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Press Releases from dataXile Corporation (4 total)

Hard Drive Destruction Gaffe Easily Avoided

Toronto, ON (July 17, 2006) -- Hank Gerbus of Cincinnati made several requests of a leading electronics retailer to destroy personal information stored on the malfunctioning hard drive he was returning. Regrettably, the popular North American retailer failed to do this. Even worse, after assurances from the retailer that the hard drive would be destroyed, it was actually resold with all of the data still intact. The individual who eventually

dataXile Executive to Introduce Ontario Privacy Commissioner at Toronto NAID Con …

dataXile Corporation announced today that company president Joseph Bozic will introduce Ontario Information and Privacy Commissioner Dr. Ann Cavoukian at the NAID Information Protection and Destruction Conference on March 8, 2006. NAID, which stands for National Association for Information Destruction, is focusing the event on Risk Management and Compliance Fundamentals. Dr. Cavoukian is the keynote speaker for the conference being held at the Mariott Bloor Yorkville hotel in Toronto. In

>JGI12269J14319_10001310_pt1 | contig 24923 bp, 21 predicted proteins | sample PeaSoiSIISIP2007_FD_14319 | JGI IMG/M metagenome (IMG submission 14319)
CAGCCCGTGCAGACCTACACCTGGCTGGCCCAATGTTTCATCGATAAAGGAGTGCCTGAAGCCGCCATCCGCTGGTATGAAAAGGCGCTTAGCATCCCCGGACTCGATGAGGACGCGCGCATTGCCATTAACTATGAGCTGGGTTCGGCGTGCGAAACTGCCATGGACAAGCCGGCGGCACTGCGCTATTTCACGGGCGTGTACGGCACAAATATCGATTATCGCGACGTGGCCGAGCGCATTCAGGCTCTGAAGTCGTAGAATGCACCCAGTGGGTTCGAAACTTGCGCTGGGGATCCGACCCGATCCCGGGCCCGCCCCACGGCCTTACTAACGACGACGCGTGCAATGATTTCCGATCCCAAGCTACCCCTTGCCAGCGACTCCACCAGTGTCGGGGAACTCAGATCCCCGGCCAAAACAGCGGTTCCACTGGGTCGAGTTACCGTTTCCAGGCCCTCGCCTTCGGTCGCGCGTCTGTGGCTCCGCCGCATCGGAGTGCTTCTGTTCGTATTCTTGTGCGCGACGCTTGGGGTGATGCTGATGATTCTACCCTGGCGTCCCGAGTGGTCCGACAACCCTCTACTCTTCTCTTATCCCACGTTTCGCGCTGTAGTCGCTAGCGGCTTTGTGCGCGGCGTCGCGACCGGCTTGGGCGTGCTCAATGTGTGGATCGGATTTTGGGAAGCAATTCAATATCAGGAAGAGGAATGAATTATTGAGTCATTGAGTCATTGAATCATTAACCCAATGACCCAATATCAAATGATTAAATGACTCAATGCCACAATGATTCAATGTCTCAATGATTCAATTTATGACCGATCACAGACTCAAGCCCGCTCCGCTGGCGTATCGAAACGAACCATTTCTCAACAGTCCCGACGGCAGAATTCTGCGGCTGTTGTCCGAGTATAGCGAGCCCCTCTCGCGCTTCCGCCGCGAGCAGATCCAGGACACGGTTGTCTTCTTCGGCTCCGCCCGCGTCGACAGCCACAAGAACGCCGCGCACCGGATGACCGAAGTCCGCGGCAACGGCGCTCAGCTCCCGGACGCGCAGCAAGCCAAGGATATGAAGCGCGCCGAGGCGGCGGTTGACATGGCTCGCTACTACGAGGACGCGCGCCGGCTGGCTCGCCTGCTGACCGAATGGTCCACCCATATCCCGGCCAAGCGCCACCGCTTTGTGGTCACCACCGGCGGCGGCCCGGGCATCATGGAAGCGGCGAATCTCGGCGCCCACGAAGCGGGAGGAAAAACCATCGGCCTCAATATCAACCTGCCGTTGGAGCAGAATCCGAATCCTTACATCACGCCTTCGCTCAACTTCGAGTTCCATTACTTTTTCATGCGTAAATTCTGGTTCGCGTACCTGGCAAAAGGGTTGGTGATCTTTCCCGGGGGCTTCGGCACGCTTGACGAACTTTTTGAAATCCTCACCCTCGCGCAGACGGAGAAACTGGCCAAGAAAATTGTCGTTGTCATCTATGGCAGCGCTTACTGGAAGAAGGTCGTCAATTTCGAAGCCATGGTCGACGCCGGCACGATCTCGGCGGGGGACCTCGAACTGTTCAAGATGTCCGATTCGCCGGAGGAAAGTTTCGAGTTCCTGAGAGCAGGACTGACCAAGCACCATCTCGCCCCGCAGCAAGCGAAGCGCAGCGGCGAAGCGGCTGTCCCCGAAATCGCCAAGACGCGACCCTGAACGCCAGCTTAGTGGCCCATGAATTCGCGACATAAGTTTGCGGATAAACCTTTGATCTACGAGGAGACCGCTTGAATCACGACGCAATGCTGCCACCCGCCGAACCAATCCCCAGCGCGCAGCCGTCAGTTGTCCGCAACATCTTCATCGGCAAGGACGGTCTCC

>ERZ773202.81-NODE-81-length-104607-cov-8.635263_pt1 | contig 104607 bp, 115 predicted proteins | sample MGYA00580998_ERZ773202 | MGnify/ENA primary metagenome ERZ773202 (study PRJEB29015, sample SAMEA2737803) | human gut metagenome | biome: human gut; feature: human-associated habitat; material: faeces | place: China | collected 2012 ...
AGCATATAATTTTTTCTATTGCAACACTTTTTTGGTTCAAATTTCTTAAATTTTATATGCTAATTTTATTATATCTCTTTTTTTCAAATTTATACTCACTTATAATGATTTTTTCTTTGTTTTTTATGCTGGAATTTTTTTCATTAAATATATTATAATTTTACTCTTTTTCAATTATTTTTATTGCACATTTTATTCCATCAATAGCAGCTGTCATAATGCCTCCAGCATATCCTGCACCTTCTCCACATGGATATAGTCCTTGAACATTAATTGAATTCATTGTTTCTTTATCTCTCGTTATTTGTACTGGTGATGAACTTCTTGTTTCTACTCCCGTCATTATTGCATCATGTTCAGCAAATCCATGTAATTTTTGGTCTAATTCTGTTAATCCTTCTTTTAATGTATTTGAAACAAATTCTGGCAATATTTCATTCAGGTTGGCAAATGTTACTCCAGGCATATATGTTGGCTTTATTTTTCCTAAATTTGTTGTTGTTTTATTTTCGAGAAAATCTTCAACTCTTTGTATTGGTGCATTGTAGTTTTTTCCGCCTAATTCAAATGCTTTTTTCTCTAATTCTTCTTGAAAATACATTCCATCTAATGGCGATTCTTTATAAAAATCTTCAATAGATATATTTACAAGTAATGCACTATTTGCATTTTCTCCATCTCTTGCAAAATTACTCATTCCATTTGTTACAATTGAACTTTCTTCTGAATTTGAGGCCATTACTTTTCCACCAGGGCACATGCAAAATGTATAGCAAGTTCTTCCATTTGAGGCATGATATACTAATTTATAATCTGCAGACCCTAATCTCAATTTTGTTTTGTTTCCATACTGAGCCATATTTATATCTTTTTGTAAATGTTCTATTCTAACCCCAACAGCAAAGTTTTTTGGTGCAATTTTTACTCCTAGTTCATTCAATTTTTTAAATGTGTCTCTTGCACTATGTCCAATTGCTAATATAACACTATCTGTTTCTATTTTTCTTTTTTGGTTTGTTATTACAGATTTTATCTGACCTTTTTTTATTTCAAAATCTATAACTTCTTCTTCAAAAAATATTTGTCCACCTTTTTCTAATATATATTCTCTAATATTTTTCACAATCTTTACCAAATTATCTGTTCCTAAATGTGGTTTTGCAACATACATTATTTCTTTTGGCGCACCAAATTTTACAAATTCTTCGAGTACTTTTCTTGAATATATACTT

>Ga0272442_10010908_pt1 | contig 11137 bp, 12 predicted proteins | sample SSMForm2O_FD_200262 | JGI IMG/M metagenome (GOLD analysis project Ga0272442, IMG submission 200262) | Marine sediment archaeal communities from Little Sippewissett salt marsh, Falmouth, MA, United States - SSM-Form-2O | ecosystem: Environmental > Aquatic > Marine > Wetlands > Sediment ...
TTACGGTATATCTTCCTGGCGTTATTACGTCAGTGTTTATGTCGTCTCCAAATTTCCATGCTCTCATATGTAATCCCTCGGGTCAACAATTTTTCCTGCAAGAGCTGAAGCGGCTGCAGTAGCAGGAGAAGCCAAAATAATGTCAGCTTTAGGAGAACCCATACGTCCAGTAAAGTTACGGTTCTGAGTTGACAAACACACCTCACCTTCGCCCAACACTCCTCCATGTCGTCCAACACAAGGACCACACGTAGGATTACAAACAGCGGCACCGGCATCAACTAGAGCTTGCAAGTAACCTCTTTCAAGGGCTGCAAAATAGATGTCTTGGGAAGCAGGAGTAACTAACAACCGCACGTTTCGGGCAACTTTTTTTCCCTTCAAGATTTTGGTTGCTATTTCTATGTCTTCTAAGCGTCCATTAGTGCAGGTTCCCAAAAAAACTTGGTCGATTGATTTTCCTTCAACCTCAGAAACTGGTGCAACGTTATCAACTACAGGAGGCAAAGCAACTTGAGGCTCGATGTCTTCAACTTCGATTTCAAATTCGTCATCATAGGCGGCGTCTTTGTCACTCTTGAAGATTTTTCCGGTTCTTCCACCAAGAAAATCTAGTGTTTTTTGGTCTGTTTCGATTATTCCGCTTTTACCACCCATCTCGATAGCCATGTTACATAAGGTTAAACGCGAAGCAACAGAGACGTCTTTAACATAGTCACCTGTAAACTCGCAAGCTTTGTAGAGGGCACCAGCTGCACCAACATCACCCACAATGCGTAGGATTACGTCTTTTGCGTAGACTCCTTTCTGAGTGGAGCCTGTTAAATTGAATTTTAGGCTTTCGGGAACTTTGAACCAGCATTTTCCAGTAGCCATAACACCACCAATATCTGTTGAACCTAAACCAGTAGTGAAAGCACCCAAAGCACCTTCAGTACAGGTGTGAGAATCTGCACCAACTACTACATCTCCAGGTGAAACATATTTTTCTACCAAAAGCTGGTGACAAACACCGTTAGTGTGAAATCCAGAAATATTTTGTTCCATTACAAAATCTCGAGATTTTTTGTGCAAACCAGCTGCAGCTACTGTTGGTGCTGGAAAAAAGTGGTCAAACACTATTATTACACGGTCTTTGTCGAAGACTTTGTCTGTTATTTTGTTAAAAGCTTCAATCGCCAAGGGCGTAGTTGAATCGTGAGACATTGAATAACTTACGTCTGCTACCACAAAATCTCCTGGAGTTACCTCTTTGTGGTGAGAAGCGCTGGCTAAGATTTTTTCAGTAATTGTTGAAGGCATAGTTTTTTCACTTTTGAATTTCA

Recycling Poses Information Security Risk

In an ideal world, recycling IT assets or sensitive documents would not pose a security threat. Unfortunately, as a Toronto Health Clinic recently learned, the world is far from ideal. In a widely publicized incident, the clinic’s private health records were literally blowing in the wind on a downtown Toronto street being used for a movie set. The clinic’s paper-disposal provider, which offers both shredding and recycling services, mistakenly believed

Electronic Data Destruction Poised for Growth

Paper shredding is an established business service but it is not a complete information destruction solution. Organizations would be wise to remember this, especially with legislation governing privacy and data protection more stringent than ever. Countless IT assets in virtually every company in every industry store massive volumes of data. Securely destroying this information takes significant resources. For these reasons, many observers believe electronic information destruction is poised for growth.